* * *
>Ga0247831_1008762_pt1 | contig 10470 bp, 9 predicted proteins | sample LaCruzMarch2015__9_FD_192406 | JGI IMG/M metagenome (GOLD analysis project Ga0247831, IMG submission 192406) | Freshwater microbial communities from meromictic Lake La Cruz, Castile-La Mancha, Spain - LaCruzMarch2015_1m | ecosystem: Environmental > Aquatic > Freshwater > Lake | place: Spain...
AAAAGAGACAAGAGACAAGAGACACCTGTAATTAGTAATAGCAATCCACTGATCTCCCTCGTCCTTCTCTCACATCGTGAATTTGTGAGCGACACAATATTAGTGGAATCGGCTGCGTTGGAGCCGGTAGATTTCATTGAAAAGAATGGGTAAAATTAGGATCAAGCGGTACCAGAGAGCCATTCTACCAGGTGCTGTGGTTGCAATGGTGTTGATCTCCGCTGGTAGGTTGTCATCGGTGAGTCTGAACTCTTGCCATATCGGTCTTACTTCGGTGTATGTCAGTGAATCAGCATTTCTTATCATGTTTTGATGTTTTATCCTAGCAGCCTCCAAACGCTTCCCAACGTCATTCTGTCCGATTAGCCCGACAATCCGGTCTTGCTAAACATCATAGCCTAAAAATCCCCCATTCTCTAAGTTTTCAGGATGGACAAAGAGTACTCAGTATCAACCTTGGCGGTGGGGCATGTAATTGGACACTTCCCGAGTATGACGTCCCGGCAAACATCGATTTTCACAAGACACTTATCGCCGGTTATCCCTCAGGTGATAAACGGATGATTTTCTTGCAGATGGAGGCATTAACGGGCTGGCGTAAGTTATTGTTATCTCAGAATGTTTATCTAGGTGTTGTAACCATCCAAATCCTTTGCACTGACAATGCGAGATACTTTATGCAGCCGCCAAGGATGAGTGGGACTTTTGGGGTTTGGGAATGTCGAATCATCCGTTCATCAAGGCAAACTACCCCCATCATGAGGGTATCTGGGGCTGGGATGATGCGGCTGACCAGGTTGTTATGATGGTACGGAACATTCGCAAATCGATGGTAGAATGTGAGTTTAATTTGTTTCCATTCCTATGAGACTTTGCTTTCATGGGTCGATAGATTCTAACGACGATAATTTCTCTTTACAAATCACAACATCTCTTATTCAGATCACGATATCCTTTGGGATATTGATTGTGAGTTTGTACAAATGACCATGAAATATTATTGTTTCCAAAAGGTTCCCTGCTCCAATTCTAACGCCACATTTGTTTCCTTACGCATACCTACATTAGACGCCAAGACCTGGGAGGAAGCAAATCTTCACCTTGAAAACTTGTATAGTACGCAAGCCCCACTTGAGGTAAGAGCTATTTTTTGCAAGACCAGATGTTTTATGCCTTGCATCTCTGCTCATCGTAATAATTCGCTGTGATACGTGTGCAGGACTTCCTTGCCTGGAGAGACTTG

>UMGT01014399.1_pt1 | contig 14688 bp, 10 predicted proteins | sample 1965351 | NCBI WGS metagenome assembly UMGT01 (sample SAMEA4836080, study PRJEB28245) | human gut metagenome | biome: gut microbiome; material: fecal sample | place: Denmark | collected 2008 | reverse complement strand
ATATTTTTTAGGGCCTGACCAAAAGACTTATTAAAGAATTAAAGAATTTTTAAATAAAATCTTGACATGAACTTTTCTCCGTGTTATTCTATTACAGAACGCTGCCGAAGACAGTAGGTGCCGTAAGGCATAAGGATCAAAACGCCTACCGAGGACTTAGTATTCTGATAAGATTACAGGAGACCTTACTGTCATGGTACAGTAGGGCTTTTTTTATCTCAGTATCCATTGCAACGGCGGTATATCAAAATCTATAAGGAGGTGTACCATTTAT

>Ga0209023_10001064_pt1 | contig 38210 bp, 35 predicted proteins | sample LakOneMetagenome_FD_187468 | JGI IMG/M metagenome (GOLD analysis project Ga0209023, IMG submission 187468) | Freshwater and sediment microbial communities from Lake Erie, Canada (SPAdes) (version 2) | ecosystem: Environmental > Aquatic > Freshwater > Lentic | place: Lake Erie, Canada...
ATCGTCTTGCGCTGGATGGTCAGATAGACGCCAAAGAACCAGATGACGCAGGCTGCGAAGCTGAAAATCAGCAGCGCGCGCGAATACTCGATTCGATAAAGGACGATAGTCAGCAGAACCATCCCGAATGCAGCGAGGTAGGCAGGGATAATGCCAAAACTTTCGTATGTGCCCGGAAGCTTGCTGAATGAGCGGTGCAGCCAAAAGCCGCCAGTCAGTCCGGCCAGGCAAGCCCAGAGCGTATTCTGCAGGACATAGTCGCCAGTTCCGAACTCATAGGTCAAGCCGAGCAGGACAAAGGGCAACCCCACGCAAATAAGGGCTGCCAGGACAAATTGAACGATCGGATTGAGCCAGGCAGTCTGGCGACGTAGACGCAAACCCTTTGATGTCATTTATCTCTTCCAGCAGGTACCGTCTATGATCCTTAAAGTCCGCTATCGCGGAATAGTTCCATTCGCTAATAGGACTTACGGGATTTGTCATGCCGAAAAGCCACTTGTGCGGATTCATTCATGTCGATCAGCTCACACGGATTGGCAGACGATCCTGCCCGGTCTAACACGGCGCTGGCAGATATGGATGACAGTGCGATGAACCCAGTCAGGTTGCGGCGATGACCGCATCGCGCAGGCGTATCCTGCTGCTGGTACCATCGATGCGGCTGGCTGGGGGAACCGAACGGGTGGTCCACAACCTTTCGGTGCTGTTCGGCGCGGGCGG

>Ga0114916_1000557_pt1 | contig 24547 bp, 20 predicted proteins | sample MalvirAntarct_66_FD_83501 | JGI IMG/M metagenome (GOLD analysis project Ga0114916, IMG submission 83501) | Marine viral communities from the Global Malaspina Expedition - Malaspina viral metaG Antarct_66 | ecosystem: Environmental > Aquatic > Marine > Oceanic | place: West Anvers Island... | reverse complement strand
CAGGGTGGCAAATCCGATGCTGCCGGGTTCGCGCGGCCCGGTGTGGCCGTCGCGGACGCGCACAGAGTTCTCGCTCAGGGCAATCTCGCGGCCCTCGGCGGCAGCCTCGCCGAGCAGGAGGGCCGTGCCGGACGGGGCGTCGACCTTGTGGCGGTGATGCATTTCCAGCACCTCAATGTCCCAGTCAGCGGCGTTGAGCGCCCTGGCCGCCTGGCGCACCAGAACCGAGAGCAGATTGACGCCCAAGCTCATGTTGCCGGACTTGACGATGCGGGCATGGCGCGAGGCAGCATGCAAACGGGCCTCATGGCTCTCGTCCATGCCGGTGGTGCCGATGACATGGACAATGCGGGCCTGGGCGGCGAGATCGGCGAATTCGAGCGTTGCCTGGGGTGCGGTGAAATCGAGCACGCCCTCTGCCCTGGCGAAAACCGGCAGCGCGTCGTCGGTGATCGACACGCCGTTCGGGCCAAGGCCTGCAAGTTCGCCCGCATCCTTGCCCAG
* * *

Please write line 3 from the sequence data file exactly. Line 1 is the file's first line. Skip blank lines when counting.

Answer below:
>UMGT01014399.1_pt1 | contig 14688 bp, 10 predicted proteins | sample 1965351 | NCBI WGS metagenome assembly UMGT01 (sample SAMEA4836080, study PRJEB28245) | human gut metagenome | biome: gut microbiome; material: fecal sample | place: Denmark | collected 2008 | reverse complement strand